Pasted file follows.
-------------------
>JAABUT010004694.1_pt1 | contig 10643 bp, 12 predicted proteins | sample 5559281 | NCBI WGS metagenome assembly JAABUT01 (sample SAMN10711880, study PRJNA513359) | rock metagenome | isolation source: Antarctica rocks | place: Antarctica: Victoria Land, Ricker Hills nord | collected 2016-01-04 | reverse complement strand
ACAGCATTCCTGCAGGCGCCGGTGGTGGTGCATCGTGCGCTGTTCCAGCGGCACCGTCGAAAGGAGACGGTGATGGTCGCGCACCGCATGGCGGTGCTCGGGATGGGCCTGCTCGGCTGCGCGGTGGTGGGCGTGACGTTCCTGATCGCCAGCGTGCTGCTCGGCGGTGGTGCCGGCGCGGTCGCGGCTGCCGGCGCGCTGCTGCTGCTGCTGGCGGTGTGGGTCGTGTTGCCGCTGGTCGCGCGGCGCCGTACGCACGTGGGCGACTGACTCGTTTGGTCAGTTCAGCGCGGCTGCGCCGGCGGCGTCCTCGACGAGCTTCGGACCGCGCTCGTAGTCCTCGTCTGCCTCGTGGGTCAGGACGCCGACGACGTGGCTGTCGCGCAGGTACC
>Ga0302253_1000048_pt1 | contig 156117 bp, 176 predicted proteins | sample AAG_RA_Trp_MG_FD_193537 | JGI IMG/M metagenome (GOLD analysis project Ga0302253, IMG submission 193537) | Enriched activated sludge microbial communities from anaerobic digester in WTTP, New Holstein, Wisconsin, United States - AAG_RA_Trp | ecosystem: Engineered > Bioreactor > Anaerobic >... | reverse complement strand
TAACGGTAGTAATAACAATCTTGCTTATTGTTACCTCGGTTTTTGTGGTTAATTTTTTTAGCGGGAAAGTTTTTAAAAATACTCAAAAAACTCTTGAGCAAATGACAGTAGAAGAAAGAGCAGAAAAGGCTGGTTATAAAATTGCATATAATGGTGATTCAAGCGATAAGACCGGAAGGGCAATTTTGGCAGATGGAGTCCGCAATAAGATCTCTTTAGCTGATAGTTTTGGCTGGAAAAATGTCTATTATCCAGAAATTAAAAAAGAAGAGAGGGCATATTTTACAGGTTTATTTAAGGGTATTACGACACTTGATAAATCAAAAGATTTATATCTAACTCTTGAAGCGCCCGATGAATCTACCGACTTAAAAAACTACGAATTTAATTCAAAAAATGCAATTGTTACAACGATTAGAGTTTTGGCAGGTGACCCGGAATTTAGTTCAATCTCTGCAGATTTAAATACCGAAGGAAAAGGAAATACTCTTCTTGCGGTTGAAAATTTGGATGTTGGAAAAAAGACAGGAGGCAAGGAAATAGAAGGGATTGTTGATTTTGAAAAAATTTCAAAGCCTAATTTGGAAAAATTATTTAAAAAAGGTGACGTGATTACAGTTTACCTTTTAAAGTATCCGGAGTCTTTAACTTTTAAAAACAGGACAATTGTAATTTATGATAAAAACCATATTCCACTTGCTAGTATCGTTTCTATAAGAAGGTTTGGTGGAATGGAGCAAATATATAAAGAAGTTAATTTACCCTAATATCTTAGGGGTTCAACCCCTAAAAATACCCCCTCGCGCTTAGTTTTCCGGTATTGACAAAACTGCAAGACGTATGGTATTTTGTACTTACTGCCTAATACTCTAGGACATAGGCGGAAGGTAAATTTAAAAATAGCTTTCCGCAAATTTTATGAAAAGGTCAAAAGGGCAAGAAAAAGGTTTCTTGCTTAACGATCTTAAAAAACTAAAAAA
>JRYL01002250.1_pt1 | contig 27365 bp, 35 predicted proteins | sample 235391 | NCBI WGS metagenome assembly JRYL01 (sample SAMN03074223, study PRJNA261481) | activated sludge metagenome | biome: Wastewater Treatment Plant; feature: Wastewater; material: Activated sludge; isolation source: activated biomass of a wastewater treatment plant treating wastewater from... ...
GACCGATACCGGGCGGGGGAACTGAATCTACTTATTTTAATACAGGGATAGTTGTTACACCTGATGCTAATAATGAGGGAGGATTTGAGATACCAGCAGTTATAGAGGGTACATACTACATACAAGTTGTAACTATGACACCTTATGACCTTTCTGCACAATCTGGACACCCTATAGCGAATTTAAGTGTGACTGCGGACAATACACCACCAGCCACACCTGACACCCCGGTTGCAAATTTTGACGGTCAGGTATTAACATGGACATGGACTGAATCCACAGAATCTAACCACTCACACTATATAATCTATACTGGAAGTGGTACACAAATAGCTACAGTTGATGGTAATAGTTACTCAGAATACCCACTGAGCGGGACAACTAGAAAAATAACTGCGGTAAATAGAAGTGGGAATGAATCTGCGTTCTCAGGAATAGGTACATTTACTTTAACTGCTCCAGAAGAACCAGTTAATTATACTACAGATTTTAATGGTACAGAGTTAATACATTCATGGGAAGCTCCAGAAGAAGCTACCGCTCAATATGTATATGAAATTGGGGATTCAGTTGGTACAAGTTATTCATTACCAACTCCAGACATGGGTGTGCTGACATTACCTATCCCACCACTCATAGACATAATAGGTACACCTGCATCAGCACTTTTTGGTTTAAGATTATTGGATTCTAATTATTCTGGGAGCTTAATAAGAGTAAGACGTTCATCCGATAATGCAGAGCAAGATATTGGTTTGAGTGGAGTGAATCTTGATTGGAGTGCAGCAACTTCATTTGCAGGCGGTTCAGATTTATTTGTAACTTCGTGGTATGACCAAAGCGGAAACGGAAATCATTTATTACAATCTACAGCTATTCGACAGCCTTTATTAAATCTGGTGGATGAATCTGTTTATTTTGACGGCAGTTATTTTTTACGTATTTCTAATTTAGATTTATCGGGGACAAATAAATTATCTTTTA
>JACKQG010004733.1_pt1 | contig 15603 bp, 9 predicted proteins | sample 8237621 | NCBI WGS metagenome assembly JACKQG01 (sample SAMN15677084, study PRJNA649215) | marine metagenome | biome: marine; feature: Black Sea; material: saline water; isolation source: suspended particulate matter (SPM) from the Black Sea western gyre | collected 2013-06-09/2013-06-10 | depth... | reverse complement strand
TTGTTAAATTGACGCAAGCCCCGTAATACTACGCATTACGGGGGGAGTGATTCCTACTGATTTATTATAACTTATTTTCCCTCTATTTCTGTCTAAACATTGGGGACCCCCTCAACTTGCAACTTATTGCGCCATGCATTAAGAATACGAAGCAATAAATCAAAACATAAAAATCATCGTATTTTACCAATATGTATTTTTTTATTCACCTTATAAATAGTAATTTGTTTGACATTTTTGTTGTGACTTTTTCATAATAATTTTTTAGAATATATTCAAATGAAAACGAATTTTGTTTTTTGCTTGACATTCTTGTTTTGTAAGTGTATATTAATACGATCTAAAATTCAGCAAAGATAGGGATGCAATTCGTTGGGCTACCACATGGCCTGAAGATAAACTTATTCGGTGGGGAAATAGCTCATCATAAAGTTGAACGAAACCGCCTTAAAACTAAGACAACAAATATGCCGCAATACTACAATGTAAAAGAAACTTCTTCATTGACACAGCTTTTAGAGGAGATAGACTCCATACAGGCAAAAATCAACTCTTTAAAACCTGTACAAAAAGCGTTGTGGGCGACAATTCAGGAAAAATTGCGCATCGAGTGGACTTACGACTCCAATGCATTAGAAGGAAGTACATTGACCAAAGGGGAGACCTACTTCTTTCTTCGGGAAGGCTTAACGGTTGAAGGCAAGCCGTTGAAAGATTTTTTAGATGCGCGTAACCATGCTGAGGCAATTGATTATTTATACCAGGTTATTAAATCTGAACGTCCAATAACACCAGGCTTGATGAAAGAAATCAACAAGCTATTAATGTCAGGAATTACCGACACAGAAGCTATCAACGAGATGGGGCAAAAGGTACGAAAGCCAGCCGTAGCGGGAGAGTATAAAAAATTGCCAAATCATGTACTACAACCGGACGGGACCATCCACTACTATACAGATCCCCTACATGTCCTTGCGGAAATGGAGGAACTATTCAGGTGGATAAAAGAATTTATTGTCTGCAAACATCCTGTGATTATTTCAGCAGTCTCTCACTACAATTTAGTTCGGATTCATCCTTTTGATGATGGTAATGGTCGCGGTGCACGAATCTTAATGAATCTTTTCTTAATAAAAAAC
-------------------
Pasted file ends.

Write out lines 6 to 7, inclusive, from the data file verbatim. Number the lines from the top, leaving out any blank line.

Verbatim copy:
GACCGATACCGGGCGGGGGAACTGAATCTACTTATTTTAATACAGGGATAGTTGTTACACCTGATGCTAATAATGAGGGAGGATTTGAGATACCAGCAGTTATAGAGGGTACATACTACATACAAGTTGTAACTATGACACCTTATGACCTTTCTGCACAATCTGGACACCCTATAGCGAATTTAAGTGTGACTGCGGACAATACACCACCAGCCACACCTGACACCCCGGTTGCAAATTTTGACGGTCAGGTATTAACATGGACATGGACTGAATCCACAGAATCTAACCACTCACACTATATAATCTATACTGGAAGTGGTACACAAATAGCTACAGTTGATGGTAATAGTTACTCAGAATACCCACTGAGCGGGACAACTAGAAAAATAACTGCGGTAAATAGAAGTGGGAATGAATCTGCGTTCTCAGGAATAGGTACATTTACTTTAACTGCTCCAGAAGAACCAGTTAATTATACTACAGATTTTAATGGTACAGAGTTAATACATTCATGGGAAGCTCCAGAAGAAGCTACCGCTCAATATGTATATGAAATTGGGGATTCAGTTGGTACAAGTTATTCATTACCAACTCCAGACATGGGTGTGCTGACATTACCTATCCCACCACTCATAGACATAATAGGTACACCTGCATCAGCACTTTTTGGTTTAAGATTATTGGATTCTAATTATTCTGGGAGCTTAATAAGAGTAAGACGTTCATCCGATAATGCAGAGCAAGATATTGGTTTGAGTGGAGTGAATCTTGATTGGAGTGCAGCAACTTCATTTGCAGGCGGTTCAGATTTATTTGTAACTTCGTGGTATGACCAAAGCGGAAACGGAAATCATTTATTACAATCTACAGCTATTCGACAGCCTTTATTAAATCTGGTGGATGAATCTGTTTATTTTGACGGCAGTTATTTTTTACGTATTTCTAATTTAGATTTATCGGGGACAAATAAATTATCTTTTA
>JACKQG010004733.1_pt1 | contig 15603 bp, 9 predicted proteins | sample 8237621 | NCBI WGS metagenome assembly JACKQG01 (sample SAMN15677084, study PRJNA649215) | marine metagenome | biome: marine; feature: Black Sea; material: saline water; isolation source: suspended particulate matter (SPM) from the Black Sea western gyre | collected 2013-06-09/2013-06-10 | depth... | reverse complement strand